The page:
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Defending Methodologies

By Pioneer0943 ·
While the article makes interesting points, there are some real world situations where an established and uniform methodology is required. For a company that might have several projects in process, top management may need a frame of reference to understand the status of a project. If project managers were free to organize their own unique methodology, the likelihood for confusion or misunderstanding could be high. When I first used the Rational Unified Process, developed by IBM, I groused about all the forms, templates and requirements. However, this methodology was being used by every project at the company, which meant that I could detail where we were in the project lifecycle and management could legitimately confirm understanding and acceptance. Even though Users are theoretically the Client, most project managers work under the direction of Sponsors and/or Steering Committees who are not as aware of processes as the client, but who, nevertheless, make project decisions that can determine success or failure. If they have misunderstandings about the project this could impact their decisions.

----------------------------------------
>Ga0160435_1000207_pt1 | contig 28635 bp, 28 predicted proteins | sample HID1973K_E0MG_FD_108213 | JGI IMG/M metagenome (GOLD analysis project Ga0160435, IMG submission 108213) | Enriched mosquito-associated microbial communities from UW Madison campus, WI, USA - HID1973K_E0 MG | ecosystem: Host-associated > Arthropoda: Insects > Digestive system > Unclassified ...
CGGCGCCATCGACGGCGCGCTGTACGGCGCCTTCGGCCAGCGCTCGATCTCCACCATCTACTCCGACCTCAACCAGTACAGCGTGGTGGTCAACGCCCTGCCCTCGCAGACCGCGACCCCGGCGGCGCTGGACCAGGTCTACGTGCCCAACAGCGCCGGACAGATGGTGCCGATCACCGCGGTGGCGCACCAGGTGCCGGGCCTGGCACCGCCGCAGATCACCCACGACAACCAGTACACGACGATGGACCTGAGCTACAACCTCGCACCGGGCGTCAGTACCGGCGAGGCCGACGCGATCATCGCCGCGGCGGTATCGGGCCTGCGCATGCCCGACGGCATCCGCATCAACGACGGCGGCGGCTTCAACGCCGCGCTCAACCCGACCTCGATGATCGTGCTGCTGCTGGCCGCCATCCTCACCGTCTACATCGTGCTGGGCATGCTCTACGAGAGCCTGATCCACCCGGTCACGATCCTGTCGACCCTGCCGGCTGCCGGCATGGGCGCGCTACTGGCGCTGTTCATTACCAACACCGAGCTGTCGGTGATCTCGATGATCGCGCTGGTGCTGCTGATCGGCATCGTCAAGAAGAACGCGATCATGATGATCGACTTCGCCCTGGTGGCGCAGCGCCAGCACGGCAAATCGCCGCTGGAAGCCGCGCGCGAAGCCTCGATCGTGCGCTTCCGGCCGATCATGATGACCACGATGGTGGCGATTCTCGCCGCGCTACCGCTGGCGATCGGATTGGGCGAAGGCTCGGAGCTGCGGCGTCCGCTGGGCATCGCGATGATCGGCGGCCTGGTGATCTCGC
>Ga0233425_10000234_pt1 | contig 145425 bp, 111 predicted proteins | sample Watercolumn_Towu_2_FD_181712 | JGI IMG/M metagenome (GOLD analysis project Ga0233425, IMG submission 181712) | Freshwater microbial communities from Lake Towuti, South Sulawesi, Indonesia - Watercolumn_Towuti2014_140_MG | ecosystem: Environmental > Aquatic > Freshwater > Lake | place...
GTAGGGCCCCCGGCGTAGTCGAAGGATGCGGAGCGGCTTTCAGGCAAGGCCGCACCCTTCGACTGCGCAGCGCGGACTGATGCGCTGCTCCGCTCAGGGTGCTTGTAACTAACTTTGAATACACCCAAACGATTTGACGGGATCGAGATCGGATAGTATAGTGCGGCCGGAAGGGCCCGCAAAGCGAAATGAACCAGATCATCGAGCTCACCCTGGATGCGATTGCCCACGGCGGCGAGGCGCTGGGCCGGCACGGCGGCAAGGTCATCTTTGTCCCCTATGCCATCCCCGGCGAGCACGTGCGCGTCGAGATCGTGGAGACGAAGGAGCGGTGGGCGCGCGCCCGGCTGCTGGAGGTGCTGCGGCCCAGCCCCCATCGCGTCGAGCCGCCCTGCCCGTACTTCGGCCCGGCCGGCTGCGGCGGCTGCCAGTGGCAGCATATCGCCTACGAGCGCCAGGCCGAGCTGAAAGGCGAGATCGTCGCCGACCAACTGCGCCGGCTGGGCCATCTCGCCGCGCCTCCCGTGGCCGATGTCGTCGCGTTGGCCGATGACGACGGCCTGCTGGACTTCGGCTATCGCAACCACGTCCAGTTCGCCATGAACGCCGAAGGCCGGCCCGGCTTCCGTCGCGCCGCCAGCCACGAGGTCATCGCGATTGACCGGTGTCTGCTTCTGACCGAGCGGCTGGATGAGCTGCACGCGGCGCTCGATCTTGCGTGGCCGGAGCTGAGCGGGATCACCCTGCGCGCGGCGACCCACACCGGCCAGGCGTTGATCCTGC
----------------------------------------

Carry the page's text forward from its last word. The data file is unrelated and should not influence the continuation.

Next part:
Furthermore, on a complex project with a large project team, an established methodology provides some clarity to a team that has worked on other projects with the defined methodology. They have a better understanding of their requirements and the status of development. Without that understanding team members work in silos that depend exclusively on a project manager for coordination.

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